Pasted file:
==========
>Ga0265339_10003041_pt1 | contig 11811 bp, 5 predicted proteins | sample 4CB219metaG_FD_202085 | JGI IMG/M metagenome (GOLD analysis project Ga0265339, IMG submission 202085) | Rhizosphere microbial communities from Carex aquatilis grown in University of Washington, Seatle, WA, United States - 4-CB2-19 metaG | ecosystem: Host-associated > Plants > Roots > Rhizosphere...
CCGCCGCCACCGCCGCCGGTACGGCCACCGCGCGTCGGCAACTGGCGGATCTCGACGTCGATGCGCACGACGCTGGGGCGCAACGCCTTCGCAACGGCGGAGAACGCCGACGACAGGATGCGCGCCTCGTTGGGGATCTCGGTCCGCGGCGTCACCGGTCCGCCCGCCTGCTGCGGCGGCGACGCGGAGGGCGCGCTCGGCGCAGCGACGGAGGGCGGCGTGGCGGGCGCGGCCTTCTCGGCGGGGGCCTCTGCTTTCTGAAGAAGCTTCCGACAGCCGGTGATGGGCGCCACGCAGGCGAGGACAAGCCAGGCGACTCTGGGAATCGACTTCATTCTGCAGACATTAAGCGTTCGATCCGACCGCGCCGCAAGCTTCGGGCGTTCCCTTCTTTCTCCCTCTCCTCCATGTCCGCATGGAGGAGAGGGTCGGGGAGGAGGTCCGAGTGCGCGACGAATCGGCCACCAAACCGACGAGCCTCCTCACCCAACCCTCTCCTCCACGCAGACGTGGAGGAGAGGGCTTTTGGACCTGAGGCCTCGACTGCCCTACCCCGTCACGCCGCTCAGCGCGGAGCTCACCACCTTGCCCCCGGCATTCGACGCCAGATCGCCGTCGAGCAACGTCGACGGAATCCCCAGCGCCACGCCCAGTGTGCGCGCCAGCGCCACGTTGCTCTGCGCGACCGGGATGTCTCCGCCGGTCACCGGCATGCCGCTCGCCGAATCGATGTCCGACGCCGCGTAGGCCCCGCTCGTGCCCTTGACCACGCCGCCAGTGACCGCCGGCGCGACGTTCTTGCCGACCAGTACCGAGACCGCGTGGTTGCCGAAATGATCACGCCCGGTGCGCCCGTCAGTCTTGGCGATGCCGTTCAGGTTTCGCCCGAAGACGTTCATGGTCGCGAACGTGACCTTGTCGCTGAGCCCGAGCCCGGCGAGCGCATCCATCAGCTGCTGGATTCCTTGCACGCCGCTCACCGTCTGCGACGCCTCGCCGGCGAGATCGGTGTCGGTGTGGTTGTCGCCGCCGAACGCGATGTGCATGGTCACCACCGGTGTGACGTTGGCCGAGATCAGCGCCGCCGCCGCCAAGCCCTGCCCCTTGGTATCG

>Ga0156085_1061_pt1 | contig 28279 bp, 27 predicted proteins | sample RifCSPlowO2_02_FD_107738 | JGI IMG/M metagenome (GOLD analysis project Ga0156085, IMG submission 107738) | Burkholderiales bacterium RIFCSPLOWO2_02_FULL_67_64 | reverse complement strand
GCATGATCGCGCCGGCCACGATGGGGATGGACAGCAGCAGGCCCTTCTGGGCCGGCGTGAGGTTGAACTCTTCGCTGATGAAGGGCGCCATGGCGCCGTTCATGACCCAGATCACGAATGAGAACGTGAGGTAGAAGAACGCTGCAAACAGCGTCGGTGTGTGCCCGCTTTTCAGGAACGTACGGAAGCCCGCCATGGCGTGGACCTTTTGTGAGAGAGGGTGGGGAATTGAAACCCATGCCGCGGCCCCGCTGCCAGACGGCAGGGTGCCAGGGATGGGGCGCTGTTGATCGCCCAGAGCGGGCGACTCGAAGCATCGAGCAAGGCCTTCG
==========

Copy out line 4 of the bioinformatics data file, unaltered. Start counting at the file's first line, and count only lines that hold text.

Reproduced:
GCATGATCGCGCCGGCCACGATGGGGATGGACAGCAGCAGGCCCTTCTGGGCCGGCGTGAGGTTGAACTCTTCGCTGATGAAGGGCGCCATGGCGCCGTTCATGACCCAGATCACGAATGAGAACGTGAGGTAGAAGAACGCTGCAAACAGCGTCGGTGTGTGCCCGCTTTTCAGGAACGTACGGAAGCCCGCCATGGCGTGGACCTTTTGTGAGAGAGGGTGGGGAATTGAAACCCATGCCGCGGCCCCGCTGCCAGACGGCAGGGTGCCAGGGATGGGGCGCTGTTGATCGCCCAGAGCGGGCGACTCGAAGCATCGAGCAAGGCCTTCG